Journey Into Winter

Beep over at Hammock Forums had a great post on gear assessment as he was getting started winter camping.  I contacted him to allow the post to be duplicated here.  You can read the original post and commentary here. Beep’s post goes thus:

“I want to set the record straight from the start. Though I live in Minnesota I am NOT a native Minnesotan, though I confess to having adopted the state as “home”. The locals consider me a bit strange, however, when I tell them that snow is a novelty! As a native of South Carolina, snow was a cause for canceling school (always a good thing, right?) though the grownups seemed to sigh at the mess and the travel problems because roadway snow removal wasn’t even a possibility.

Nearly 20 years ago, I moved north to the Twin Cities and began my journey into real winter (defined as the season when the snow doesn’t melt…’bout 5-6 months of that here). We get a lot of winter in Minnesota so there’s plenty of opportunity to learn to use a snow shovel, run a snow blower, drive on slick streets, walk (and fall) on icy sidewalks and even get out for some cross-country skiing or snowshoeing. I decided that ice-skating was out of my league, so I’ve not pursued that sport at all, to the derision of my growing-up-playing-hockey neighbors.

Up until this year, I’ve let the serious winter snow and cold take me off the trails and out of the woods at night, a semi-hibernation so to speak. Part of that was logical since all my hiking and camping gear was oriented to warmer season weather, defined as weather warm enough to permit a tent stake to actually enter the non-frozen soil. Earlier this year, I made the leap from ground-dweller to hammock-hanger. What fun! What comfort! What a lot of new gear to buy/mod/play with!! I’ve learned from the Hammock Forums about under quilts and whoopie slings, weather shields, top covers, top quilts, amsteel, snakeskins, marlin spike hitches and well, you get the idea! I was managing all that quite well until I saw Shug’s videos on cold weather hanging, particularly the one where he and Kurt were out at -23 degrees F. I had never seriously considered such a thing, though winter “cold camping” wasn’t a completely foreign concept (for other people, of course!).

“Self”, I said, “you could keep having your hammock fun even when it’s cold. Like Shug! Like Kurt!” Yeah right, but then I began thinking through what it would take to actually deal with the cold. You know where this leads, right? Right! More gear!! We already know that most (all?) hammockers are gearaholics, so there’s no confessional value to that. Nevertheless, I’ll offer some of my winter gear acquisition “journey” for whatever value it may offer someone else.

What I already have that’s good for winter:
1. Tubbs snowshoes (the “Mountaineer” kind (9″x30”) made of aluminum and with a rubberized fabric decking and serious metal crampons underneath). I still remember my shock the first time I stepped off the trail with those in northern Minnesota and immediately went crotch-deep in the snow! So much for flotation, eh?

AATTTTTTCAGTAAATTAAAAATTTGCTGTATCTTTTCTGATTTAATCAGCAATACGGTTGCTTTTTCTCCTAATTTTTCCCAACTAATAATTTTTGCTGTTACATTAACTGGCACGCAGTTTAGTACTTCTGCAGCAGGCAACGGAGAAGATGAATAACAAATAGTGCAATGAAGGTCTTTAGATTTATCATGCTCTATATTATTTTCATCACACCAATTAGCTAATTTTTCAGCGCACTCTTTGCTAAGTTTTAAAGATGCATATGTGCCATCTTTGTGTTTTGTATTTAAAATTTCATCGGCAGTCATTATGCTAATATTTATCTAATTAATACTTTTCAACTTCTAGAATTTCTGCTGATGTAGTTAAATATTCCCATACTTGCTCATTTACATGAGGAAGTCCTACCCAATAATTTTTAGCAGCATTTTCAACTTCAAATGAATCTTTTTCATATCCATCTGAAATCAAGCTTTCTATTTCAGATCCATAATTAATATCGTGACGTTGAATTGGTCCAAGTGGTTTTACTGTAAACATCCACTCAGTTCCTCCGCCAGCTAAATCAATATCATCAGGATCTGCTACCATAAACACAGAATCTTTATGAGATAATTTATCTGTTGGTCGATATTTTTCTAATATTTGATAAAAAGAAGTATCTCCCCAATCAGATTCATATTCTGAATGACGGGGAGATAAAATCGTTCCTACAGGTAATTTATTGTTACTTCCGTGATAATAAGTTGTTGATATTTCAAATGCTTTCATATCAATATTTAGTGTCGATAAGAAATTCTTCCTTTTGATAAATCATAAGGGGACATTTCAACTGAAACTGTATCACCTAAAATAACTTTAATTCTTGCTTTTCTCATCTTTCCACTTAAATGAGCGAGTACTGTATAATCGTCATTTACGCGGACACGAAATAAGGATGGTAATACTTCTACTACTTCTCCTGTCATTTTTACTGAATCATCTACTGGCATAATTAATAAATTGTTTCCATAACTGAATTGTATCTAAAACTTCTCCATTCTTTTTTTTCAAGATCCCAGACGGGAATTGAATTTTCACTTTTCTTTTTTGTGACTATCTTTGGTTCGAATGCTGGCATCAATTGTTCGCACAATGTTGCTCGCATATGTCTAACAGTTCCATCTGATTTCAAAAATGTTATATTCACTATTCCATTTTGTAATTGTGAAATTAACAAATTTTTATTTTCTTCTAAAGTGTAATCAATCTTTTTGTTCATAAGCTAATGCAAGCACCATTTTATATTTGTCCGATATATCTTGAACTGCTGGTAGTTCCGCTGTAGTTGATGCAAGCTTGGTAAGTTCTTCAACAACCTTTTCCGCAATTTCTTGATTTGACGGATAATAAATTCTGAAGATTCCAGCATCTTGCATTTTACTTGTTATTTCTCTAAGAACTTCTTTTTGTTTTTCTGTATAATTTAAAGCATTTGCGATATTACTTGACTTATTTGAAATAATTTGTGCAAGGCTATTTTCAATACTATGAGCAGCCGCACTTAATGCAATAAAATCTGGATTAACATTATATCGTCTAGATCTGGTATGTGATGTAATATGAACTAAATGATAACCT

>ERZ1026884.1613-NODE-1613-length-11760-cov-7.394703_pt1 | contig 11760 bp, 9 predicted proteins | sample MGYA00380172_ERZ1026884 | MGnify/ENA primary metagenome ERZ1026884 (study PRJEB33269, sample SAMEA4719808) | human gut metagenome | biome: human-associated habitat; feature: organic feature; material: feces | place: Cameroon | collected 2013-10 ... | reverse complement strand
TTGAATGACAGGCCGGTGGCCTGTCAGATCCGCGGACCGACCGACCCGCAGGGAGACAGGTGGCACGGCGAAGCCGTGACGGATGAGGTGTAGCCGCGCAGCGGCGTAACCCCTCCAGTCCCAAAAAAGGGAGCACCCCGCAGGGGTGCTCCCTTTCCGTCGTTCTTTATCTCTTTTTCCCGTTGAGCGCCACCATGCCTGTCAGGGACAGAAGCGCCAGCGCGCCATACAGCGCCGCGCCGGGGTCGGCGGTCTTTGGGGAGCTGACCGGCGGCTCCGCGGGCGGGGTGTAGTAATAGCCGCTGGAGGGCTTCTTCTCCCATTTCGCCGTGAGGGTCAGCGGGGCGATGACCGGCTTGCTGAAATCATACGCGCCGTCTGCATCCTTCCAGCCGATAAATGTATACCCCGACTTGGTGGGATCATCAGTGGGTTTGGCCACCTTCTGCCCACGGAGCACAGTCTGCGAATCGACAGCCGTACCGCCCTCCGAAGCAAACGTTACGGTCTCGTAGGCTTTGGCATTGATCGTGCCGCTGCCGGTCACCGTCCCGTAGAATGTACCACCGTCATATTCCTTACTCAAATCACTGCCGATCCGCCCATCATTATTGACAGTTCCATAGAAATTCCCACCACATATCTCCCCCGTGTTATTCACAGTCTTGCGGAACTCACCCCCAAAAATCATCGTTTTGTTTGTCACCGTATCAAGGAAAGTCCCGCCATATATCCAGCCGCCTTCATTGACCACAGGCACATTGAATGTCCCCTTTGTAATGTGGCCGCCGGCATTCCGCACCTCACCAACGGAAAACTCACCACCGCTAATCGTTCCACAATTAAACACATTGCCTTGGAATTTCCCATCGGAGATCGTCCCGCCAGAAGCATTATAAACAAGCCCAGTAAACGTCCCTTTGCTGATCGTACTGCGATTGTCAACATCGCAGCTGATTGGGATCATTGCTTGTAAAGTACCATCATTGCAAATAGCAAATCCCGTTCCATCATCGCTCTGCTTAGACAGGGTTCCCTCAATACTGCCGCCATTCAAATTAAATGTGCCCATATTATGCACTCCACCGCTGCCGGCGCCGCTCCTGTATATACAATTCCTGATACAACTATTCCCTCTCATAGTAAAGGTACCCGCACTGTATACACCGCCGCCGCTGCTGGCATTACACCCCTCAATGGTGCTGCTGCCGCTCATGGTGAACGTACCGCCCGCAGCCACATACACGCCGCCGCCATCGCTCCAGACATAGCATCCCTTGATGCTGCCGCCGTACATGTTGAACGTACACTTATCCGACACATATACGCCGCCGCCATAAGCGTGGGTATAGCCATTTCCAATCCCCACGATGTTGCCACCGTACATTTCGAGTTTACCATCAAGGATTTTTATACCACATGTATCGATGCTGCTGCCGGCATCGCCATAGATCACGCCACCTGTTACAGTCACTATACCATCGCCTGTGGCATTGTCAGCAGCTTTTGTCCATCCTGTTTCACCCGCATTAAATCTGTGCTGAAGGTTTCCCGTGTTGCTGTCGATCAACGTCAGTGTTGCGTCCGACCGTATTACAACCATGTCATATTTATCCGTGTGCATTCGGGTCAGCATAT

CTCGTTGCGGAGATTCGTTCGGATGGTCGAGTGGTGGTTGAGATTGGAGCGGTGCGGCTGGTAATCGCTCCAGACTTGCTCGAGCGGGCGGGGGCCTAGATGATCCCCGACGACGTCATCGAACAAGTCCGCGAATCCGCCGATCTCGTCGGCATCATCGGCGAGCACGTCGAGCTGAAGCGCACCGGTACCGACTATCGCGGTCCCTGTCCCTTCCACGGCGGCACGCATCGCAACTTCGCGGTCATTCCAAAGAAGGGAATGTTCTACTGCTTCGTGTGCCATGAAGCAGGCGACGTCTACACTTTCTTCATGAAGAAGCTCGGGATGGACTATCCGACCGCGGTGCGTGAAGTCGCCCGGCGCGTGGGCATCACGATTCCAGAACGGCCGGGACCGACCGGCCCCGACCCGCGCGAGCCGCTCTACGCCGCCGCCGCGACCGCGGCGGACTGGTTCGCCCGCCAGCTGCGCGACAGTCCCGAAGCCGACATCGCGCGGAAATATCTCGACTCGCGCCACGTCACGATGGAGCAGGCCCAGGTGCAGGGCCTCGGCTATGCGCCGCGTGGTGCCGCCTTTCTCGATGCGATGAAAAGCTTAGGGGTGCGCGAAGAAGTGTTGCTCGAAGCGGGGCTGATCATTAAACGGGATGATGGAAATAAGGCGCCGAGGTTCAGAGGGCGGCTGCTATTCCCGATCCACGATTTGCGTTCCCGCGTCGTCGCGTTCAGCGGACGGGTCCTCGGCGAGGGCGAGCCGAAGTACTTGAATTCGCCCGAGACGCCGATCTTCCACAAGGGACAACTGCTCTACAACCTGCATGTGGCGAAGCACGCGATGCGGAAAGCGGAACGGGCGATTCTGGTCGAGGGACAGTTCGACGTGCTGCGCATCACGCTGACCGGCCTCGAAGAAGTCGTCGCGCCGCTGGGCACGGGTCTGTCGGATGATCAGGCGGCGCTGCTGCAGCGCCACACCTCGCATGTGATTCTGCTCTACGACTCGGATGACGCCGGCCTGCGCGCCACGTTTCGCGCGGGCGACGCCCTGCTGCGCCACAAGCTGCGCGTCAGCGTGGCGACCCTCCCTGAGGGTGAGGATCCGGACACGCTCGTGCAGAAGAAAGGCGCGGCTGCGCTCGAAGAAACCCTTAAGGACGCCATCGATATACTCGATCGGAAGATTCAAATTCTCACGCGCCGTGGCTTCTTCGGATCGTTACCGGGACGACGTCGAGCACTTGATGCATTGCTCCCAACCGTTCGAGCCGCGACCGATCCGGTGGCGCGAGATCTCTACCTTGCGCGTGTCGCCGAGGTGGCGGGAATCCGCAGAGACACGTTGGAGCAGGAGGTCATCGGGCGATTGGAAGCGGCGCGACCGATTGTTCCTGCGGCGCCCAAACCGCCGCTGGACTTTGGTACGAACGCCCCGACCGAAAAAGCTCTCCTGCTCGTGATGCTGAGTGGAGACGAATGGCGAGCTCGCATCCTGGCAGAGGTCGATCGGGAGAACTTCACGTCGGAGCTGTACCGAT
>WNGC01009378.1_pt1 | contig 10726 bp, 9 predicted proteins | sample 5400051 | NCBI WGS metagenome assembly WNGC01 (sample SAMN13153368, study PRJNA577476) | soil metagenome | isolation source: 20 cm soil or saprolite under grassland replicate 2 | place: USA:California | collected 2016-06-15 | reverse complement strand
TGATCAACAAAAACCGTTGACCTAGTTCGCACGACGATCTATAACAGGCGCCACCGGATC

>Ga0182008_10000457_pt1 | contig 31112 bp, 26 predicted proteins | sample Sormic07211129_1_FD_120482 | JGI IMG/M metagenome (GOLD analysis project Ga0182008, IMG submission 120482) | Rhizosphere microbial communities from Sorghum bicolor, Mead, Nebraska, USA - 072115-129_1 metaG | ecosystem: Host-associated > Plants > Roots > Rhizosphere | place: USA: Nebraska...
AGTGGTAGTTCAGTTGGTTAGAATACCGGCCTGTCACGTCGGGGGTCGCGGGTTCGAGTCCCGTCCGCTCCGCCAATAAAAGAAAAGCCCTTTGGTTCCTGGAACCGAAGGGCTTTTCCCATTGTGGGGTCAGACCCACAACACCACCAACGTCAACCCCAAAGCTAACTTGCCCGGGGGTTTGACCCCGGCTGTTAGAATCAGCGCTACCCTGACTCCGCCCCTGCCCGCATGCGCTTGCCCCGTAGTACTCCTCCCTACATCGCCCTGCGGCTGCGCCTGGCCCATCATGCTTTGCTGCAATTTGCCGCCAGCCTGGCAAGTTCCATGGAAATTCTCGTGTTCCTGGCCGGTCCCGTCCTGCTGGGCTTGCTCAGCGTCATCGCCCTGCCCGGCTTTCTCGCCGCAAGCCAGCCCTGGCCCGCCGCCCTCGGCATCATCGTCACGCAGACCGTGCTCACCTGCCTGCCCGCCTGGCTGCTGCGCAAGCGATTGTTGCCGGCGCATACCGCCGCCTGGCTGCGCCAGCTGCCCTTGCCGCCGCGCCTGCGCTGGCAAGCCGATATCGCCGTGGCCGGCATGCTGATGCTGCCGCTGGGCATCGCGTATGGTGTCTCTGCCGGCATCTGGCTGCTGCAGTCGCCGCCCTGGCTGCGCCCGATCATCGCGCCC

2. Sorel Caribou Pac Boots. These are big and heavy and have a removable liner (critical for being able to dry the liners for longer trips). FWIW, at temperatures above 15 degrees, my feet sweat too much in these boots, and I get cold feet as a result.
3. Wind Parka and Fleece Parka from Wintergreen Designs ( These are GREAT garments for actually being active outdoors for long periods. They are a big part of my layering system.
4. Down Parka – “Baltoro” parka by North Face, an eBay special purchase at a great price. This is actually too warm for any active use even in Minnesota, but finds its value in what to wear when NOT active. I also have a Feathered Friends Volant parka with removable hood. The Volant is shorter than the Baltoro, but an equivalent level of insulation. It’s a superbly made garment, though its sizing runs small (my XXL is the equivalent of an XL in everything else I own).
5. Multiple sets of light to medium weight long underwear (various brands including Smartwool, REI and Patagonia, all good). These have been the foundation of my winter jogging outfits, cross-country skiing and most anything else in the cold.
6. Hats, gloves, balaclavas, mittens, ear warmers, face masks. I have too many of these to actually count by now, in all sorts of weights from serious Granite Gear Expedition Mitts to Dachstein Alpine wool mittens to polypro glove liners to fleece balaclavas to army surplus wool glove liners. My year-round jogging and walks around the Twin Cities lakes gave me lots of experience in juggling these in varying combinations.
7. Other fleece – vests, pullovers, jackets. This is pretty standard stuff, but enables good layering options.
8. Hammock – I have a Warbonnet Blackbird, supplemented with an OES MacCat Deluxe Tarp and a WB Yeti UQ.
9. Sleeping bag – I have a 35 degree WM Caribou and a 25 degree WM Sycamore. ( These bags are just super well-made and light for their rating. Western Mountaineering is pricey, but a good long term investment. All my sleeping bags were bought used on eBay for 50-60% of MSRP.